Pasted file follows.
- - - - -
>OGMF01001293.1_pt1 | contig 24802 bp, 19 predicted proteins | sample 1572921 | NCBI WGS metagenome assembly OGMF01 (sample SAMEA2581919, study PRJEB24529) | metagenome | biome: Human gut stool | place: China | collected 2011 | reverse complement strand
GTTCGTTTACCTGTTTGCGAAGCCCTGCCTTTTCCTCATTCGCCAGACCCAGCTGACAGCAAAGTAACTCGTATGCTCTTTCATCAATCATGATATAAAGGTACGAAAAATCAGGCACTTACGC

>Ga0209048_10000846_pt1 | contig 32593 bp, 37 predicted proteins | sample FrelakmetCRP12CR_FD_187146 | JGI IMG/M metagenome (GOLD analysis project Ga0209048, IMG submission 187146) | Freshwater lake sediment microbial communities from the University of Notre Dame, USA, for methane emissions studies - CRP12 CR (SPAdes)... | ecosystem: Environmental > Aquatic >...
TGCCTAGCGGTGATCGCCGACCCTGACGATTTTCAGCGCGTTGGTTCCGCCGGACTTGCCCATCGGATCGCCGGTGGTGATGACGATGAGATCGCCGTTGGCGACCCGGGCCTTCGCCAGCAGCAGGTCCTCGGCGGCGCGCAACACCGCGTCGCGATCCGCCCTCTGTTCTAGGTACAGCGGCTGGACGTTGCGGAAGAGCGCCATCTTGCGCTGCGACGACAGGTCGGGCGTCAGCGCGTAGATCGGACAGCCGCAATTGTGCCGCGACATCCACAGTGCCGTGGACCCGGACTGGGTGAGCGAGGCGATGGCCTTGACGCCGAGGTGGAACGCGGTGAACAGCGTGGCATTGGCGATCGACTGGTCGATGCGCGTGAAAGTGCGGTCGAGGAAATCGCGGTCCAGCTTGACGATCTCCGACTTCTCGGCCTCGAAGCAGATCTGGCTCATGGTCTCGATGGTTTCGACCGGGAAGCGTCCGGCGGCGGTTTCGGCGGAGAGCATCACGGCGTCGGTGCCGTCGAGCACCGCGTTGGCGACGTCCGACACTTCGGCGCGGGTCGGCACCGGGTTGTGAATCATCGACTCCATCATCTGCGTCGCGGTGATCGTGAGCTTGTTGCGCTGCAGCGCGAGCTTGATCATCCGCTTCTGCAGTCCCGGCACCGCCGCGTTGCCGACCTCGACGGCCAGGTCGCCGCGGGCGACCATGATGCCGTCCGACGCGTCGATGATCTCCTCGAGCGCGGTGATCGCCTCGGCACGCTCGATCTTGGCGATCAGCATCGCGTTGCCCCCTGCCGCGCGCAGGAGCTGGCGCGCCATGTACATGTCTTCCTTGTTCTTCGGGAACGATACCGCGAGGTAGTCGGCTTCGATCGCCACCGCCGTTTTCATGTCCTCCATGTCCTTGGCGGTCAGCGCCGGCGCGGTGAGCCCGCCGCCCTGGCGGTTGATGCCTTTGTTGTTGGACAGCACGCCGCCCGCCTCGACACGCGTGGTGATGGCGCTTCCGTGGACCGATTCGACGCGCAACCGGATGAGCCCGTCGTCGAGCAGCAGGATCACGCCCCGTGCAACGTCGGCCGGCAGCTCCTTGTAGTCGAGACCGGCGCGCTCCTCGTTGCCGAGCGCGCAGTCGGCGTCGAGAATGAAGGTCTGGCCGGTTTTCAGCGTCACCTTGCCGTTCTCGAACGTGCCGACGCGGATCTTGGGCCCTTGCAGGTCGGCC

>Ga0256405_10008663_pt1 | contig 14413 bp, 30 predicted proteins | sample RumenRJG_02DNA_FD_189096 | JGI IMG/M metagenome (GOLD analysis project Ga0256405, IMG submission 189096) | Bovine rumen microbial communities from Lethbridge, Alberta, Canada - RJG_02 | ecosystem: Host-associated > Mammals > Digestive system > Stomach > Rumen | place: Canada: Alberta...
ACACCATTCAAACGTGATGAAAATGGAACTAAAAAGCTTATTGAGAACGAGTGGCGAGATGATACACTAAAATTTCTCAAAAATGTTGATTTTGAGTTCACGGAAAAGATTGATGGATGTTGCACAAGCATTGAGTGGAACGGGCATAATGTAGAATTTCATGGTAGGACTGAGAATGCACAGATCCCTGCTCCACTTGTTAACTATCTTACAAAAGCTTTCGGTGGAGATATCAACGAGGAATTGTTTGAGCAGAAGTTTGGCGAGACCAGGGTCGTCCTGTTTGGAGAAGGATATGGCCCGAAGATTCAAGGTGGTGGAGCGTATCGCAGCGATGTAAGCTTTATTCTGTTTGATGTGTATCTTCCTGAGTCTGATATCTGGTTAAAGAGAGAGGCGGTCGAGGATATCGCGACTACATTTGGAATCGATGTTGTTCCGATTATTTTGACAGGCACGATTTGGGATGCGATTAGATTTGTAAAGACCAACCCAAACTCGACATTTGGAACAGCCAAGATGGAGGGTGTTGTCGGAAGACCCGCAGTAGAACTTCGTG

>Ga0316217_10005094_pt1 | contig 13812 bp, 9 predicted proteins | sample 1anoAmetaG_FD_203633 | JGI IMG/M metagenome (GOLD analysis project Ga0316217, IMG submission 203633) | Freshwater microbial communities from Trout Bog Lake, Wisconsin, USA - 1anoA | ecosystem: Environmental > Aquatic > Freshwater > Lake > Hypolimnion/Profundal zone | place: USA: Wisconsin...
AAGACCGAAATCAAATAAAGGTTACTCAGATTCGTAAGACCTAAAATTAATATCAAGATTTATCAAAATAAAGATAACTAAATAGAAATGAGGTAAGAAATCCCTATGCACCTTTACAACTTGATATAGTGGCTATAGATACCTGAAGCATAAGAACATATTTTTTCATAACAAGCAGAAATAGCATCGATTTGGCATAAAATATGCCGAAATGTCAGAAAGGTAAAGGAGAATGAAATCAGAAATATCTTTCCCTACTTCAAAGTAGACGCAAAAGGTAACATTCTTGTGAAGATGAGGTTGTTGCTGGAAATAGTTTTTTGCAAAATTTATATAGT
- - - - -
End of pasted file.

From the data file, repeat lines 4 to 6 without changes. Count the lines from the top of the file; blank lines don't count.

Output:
TGCCTAGCGGTGATCGCCGACCCTGACGATTTTCAGCGCGTTGGTTCCGCCGGACTTGCCCATCGGATCGCCGGTGGTGATGACGATGAGATCGCCGTTGGCGACCCGGGCCTTCGCCAGCAGCAGGTCCTCGGCGGCGCGCAACACCGCGTCGCGATCCGCCCTCTGTTCTAGGTACAGCGGCTGGACGTTGCGGAAGAGCGCCATCTTGCGCTGCGACGACAGGTCGGGCGTCAGCGCGTAGATCGGACAGCCGCAATTGTGCCGCGACATCCACAGTGCCGTGGACCCGGACTGGGTGAGCGAGGCGATGGCCTTGACGCCGAGGTGGAACGCGGTGAACAGCGTGGCATTGGCGATCGACTGGTCGATGCGCGTGAAAGTGCGGTCGAGGAAATCGCGGTCCAGCTTGACGATCTCCGACTTCTCGGCCTCGAAGCAGATCTGGCTCATGGTCTCGATGGTTTCGACCGGGAAGCGTCCGGCGGCGGTTTCGGCGGAGAGCATCACGGCGTCGGTGCCGTCGAGCACCGCGTTGGCGACGTCCGACACTTCGGCGCGGGTCGGCACCGGGTTGTGAATCATCGACTCCATCATCTGCGTCGCGGTGATCGTGAGCTTGTTGCGCTGCAGCGCGAGCTTGATCATCCGCTTCTGCAGTCCCGGCACCGCCGCGTTGCCGACCTCGACGGCCAGGTCGCCGCGGGCGACCATGATGCCGTCCGACGCGTCGATGATCTCCTCGAGCGCGGTGATCGCCTCGGCACGCTCGATCTTGGCGATCAGCATCGCGTTGCCCCCTGCCGCGCGCAGGAGCTGGCGCGCCATGTACATGTCTTCCTTGTTCTTCGGGAACGATACCGCGAGGTAGTCGGCTTCGATCGCCACCGCCGTTTTCATGTCCTCCATGTCCTTGGCGGTCAGCGCCGGCGCGGTGAGCCCGCCGCCCTGGCGGTTGATGCCTTTGTTGTTGGACAGCACGCCGCCCGCCTCGACACGCGTGGTGATGGCGCTTCCGTGGACCGATTCGACGCGCAACCGGATGAGCCCGTCGTCGAGCAGCAGGATCACGCCCCGTGCAACGTCGGCCGGCAGCTCCTTGTAGTCGAGACCGGCGCGCTCCTCGTTGCCGAGCGCGCAGTCGGCGTCGAGAATGAAGGTCTGGCCGGTTTTCAGCGTCACCTTGCCGTTCTCGAACGTGCCGACGCGGATCTTGGGCCCTTGCAGGTCGGCC

>Ga0256405_10008663_pt1 | contig 14413 bp, 30 predicted proteins | sample RumenRJG_02DNA_FD_189096 | JGI IMG/M metagenome (GOLD analysis project Ga0256405, IMG submission 189096) | Bovine rumen microbial communities from Lethbridge, Alberta, Canada - RJG_02 | ecosystem: Host-associated > Mammals > Digestive system > Stomach > Rumen | place: Canada: Alberta...
ACACCATTCAAACGTGATGAAAATGGAACTAAAAAGCTTATTGAGAACGAGTGGCGAGATGATACACTAAAATTTCTCAAAAATGTTGATTTTGAGTTCACGGAAAAGATTGATGGATGTTGCACAAGCATTGAGTGGAACGGGCATAATGTAGAATTTCATGGTAGGACTGAGAATGCACAGATCCCTGCTCCACTTGTTAACTATCTTACAAAAGCTTTCGGTGGAGATATCAACGAGGAATTGTTTGAGCAGAAGTTTGGCGAGACCAGGGTCGTCCTGTTTGGAGAAGGATATGGCCCGAAGATTCAAGGTGGTGGAGCGTATCGCAGCGATGTAAGCTTTATTCTGTTTGATGTGTATCTTCCTGAGTCTGATATCTGGTTAAAGAGAGAGGCGGTCGAGGATATCGCGACTACATTTGGAATCGATGTTGTTCCGATTATTTTGACAGGCACGATTTGGGATGCGATTAGATTTGTAAAGACCAACCCAAACTCGACATTTGGAACAGCCAAGATGGAGGGTGTTGTCGGAAGACCCGCAGTAGAACTTCGTG